- Going back to Manny: Bob Arum says that the Pac-man won't be fighting his next bout in Macau, but rather his June fight will be in Las Vegas against David Diaz, the WBC's 135-pound champion, and that'll happen whether Pacquiao wins or loses against Marquez on Saturday. If he beats Diaz, he will fight in Macau this fall. Nate Campbell's name has come up, but so has everyone else's. I'm sure at some point, Pacquiao has been scheduled to face Vitali Klitschko this fall.
- Let's stay with Vitali. If the WBC-ordered fight between champion Samuel Peter and Vitali Klitschko actually happens, I'll be shocked. And if it does happen, I hope Peter knocks Vitali out and we can get down to the real business at hand, which is Peter fighting Vitali's brother Wladimir for a second time. It's the only heavyweight fight that matters. When will people learn to stop promoting Vitali Klitschko comebacks? It wastes everyone's time when he can't make it through a training period. And if he half-asses a training period to get to a fight, he's just going to get wailed on. Sam Peter's no world-beater, but he's the only heavyweight I believe when he says, "I want to fight anyone."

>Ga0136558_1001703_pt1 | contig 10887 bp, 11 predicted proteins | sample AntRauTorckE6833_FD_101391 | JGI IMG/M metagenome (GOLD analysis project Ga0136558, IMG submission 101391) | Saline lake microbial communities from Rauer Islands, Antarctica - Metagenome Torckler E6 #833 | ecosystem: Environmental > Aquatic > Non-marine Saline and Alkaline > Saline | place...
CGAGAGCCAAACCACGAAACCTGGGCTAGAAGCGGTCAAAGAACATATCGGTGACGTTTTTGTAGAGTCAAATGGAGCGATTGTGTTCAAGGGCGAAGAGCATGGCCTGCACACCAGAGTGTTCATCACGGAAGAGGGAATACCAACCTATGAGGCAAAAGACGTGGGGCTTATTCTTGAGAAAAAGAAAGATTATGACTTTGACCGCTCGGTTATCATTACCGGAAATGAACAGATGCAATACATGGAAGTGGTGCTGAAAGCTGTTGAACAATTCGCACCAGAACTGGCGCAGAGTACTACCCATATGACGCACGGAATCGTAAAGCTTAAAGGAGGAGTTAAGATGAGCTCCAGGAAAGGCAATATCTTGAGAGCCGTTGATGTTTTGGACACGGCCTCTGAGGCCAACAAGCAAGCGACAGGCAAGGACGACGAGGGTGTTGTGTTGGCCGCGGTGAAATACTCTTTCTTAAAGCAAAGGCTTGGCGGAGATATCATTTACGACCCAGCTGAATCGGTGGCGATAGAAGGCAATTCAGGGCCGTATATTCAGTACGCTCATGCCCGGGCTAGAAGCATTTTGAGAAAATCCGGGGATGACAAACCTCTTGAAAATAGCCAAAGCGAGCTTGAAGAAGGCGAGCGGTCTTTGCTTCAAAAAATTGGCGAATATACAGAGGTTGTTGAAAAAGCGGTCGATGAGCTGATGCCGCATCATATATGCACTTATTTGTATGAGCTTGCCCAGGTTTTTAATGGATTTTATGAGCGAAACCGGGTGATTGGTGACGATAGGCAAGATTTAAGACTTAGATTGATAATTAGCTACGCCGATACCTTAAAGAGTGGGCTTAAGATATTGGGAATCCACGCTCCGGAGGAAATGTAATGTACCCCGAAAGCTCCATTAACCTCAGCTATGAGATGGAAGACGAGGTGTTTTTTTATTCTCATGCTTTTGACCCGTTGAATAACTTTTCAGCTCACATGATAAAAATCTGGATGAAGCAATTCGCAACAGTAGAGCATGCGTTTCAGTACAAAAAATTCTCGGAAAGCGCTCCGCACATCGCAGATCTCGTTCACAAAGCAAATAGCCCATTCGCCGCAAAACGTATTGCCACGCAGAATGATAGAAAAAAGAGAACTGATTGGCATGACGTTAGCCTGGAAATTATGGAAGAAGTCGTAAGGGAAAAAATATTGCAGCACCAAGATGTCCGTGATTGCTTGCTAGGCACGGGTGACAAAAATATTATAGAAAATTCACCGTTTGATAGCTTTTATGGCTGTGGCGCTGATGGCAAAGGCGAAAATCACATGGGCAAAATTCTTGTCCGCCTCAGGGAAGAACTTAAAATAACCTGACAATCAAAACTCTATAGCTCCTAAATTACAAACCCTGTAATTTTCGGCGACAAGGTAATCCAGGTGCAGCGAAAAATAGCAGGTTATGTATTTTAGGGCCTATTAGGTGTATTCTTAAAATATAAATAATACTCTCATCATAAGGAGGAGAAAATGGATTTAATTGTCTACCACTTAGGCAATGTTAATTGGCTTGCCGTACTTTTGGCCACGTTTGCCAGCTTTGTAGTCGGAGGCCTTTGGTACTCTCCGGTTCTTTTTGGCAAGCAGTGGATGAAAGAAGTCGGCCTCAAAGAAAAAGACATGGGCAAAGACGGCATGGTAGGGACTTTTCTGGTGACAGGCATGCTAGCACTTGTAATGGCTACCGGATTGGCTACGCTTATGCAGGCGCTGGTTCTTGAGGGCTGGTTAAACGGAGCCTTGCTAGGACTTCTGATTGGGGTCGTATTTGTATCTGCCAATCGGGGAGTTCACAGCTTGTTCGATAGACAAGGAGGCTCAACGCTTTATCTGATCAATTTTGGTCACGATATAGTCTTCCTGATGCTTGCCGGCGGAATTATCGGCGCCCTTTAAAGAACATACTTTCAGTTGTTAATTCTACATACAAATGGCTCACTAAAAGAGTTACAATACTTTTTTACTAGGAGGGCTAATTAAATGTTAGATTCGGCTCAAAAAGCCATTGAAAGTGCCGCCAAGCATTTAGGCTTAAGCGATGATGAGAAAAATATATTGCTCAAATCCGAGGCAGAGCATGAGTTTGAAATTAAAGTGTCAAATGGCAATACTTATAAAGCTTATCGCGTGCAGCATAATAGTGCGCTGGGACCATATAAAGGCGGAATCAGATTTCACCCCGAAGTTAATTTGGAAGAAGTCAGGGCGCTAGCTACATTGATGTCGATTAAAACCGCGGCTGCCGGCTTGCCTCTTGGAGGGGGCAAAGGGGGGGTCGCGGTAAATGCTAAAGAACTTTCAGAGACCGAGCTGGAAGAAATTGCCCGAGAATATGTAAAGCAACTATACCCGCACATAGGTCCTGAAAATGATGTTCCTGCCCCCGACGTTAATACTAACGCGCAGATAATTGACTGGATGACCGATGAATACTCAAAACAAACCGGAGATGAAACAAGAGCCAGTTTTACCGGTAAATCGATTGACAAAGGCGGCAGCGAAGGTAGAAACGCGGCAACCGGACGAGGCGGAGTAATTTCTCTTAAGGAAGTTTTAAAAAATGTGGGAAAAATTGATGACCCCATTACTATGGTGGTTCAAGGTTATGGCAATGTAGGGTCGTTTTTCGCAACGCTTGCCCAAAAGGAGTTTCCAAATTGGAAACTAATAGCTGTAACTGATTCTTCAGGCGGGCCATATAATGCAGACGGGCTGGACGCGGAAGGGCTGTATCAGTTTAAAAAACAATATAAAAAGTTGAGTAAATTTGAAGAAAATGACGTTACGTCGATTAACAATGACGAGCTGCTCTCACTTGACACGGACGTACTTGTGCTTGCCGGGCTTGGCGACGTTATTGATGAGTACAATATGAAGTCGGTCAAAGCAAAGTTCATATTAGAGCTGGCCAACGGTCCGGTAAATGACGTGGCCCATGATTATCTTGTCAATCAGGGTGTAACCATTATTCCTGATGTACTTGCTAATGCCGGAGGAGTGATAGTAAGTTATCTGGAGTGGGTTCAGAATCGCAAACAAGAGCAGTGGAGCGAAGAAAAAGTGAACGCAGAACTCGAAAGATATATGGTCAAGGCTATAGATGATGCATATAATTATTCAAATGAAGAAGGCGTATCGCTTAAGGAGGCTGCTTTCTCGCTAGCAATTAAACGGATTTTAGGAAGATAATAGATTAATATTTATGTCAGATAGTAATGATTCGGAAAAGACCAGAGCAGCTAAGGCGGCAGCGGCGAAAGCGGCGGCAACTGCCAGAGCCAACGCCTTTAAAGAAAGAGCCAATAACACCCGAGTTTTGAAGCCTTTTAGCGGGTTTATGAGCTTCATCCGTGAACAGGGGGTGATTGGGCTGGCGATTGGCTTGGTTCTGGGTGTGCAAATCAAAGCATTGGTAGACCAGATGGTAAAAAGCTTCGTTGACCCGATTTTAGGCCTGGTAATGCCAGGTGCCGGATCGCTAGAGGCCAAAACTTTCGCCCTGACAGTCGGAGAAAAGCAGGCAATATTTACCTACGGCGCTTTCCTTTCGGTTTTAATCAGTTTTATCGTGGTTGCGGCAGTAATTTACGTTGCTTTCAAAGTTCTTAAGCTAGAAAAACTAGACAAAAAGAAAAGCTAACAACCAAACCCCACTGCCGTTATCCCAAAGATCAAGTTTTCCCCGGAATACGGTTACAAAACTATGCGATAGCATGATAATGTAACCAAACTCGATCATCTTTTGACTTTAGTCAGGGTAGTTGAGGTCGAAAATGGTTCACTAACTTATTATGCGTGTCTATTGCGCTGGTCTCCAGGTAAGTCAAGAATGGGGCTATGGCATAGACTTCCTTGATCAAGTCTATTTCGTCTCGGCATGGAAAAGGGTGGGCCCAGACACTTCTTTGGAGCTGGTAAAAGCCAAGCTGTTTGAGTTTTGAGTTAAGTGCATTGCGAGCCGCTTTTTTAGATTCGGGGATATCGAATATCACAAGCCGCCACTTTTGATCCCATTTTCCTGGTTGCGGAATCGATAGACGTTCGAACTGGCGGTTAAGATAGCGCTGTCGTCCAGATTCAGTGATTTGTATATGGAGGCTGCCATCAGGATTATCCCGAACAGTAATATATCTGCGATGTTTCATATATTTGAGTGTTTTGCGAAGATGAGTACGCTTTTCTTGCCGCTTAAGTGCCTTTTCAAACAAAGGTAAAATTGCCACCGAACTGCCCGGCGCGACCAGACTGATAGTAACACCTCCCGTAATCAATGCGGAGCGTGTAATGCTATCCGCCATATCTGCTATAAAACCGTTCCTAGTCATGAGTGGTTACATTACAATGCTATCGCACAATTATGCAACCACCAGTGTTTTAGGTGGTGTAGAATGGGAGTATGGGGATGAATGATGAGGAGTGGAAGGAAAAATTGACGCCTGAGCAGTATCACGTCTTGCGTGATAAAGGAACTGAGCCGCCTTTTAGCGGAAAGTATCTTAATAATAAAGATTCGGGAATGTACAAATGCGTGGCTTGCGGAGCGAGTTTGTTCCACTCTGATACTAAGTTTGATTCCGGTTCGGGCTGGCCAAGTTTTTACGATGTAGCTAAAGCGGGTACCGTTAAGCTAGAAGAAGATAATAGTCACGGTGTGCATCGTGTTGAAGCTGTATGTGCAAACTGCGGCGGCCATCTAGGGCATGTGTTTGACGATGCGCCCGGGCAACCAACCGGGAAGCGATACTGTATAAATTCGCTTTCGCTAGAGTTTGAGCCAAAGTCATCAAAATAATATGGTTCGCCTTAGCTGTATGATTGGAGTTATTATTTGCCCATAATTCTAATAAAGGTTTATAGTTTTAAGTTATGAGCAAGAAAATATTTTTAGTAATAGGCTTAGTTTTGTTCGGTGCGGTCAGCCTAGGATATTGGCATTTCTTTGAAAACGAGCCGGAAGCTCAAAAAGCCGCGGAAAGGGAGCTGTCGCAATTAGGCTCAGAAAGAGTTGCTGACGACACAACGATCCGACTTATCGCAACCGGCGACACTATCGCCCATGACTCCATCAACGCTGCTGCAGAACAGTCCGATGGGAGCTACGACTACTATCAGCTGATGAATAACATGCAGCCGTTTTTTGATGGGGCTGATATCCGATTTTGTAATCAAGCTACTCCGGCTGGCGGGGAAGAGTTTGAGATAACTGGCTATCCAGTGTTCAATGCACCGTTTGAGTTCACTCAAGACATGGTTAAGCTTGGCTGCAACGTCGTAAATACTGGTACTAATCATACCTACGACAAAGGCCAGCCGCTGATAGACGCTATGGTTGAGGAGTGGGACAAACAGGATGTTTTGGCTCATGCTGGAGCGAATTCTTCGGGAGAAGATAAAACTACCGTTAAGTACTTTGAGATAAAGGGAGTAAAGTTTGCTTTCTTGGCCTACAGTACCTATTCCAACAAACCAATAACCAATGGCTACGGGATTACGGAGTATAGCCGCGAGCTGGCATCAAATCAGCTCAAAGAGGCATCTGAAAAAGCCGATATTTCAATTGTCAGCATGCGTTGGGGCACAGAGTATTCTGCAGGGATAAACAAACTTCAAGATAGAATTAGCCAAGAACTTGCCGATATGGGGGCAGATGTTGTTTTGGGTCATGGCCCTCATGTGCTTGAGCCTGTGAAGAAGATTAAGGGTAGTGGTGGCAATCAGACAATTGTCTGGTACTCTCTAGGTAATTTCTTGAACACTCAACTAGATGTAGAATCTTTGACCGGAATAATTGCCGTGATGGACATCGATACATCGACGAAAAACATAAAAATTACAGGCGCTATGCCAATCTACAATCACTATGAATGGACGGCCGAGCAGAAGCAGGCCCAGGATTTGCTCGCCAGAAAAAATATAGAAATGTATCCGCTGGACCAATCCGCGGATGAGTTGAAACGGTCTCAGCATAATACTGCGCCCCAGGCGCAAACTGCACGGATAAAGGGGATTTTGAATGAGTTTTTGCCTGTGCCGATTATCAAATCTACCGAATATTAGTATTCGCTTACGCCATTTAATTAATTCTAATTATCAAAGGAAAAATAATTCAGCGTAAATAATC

- More brothers! Last night, Urbano Antillon knocked out Bobby Pacquiao at 2:49 of the first round. Bobby is now 28-14-3. The Pacquiaos, needless to say, are hardly the Klitschkos or Marquez brothers. Bobby is nothing more than a gatekeeper, but God knows he gives it his all every time out.
- This one is just a bunch of B.S., but let's talk about it anyway. UFC 185-pound champion and No. 1 MMA pound-for-pounder Anderson Silva is saying he wants to fight Roy Jones, Jr. in a boxing match.